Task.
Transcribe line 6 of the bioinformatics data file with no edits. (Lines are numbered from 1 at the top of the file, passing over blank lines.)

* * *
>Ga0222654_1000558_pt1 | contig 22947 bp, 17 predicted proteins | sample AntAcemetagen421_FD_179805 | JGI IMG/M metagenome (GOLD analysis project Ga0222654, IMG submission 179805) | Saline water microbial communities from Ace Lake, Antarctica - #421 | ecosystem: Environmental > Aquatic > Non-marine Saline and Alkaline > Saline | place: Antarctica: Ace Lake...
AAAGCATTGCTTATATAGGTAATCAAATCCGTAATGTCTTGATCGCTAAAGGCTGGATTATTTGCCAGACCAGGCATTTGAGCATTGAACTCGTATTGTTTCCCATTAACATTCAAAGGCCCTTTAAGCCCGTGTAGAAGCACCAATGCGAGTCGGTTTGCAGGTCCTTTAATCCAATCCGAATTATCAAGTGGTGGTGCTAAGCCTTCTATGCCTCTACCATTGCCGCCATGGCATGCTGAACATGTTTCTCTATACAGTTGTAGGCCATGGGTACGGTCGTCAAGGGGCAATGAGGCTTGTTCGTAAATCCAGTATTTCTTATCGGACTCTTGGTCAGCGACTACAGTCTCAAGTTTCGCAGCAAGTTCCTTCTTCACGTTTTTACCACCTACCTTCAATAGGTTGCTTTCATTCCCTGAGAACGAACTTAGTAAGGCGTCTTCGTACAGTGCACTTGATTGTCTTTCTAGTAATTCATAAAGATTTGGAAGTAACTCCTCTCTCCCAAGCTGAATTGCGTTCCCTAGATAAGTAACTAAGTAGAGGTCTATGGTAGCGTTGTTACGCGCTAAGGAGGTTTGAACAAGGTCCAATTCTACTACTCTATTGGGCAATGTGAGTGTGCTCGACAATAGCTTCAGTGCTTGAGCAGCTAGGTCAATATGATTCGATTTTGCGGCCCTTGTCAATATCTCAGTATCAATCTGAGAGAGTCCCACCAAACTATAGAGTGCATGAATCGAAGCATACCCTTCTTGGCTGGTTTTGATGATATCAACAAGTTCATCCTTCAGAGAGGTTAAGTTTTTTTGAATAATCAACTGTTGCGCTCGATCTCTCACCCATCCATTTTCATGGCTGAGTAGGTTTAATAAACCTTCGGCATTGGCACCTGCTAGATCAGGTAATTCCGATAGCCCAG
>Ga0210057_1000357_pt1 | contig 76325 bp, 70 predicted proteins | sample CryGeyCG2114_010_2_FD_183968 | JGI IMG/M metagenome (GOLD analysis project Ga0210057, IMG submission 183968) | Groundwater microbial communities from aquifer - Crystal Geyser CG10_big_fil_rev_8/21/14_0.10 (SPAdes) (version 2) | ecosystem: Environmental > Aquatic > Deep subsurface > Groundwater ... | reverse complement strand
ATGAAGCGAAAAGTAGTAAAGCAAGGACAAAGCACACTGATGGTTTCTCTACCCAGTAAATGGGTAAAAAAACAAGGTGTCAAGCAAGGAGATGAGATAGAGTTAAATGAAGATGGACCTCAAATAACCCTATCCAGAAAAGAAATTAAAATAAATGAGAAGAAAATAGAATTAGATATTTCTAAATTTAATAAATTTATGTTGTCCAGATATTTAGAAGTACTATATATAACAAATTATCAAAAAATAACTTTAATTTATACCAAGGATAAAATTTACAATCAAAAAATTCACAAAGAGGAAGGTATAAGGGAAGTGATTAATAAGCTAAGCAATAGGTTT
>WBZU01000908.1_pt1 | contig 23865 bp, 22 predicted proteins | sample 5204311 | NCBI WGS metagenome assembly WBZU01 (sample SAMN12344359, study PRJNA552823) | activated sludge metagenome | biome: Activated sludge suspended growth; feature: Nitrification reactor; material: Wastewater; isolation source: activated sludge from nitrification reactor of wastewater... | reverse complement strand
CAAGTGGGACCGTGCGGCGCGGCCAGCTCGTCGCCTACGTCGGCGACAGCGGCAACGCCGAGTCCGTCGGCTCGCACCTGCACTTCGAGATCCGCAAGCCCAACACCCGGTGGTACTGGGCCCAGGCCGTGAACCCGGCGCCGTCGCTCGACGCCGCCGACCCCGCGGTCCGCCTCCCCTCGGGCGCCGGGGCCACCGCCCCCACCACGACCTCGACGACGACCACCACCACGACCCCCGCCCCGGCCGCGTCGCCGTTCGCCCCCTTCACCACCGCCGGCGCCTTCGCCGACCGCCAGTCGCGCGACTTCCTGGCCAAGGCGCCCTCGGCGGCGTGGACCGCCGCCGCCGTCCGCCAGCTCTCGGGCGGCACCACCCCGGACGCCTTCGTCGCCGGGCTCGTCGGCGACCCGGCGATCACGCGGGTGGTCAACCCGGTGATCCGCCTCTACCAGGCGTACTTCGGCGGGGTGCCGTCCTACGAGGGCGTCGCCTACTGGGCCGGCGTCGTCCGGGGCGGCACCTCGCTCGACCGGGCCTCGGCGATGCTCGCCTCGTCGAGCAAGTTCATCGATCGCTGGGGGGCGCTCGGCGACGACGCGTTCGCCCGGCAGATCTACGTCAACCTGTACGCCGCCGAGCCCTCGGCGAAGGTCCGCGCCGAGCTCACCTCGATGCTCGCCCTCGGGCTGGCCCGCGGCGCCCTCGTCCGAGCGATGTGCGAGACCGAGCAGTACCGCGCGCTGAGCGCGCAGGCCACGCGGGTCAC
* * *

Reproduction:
CAAGTGGGACCGTGCGGCGCGGCCAGCTCGTCGCCTACGTCGGCGACAGCGGCAACGCCGAGTCCGTCGGCTCGCACCTGCACTTCGAGATCCGCAAGCCCAACACCCGGTGGTACTGGGCCCAGGCCGTGAACCCGGCGCCGTCGCTCGACGCCGCCGACCCCGCGGTCCGCCTCCCCTCGGGCGCCGGGGCCACCGCCCCCACCACGACCTCGACGACGACCACCACCACGACCCCCGCCCCGGCCGCGTCGCCGTTCGCCCCCTTCACCACCGCCGGCGCCTTCGCCGACCGCCAGTCGCGCGACTTCCTGGCCAAGGCGCCCTCGGCGGCGTGGACCGCCGCCGCCGTCCGCCAGCTCTCGGGCGGCACCACCCCGGACGCCTTCGTCGCCGGGCTCGTCGGCGACCCGGCGATCACGCGGGTGGTCAACCCGGTGATCCGCCTCTACCAGGCGTACTTCGGCGGGGTGCCGTCCTACGAGGGCGTCGCCTACTGGGCCGGCGTCGTCCGGGGCGGCACCTCGCTCGACCGGGCCTCGGCGATGCTCGCCTCGTCGAGCAAGTTCATCGATCGCTGGGGGGCGCTCGGCGACGACGCGTTCGCCCGGCAGATCTACGTCAACCTGTACGCCGCCGAGCCCTCGGCGAAGGTCCGCGCCGAGCTCACCTCGATGCTCGCCCTCGGGCTGGCCCGCGGCGCCCTCGTCCGAGCGATGTGCGAGACCGAGCAGTACCGCGCGCTGAGCGCGCAGGCCACGCGGGTCAC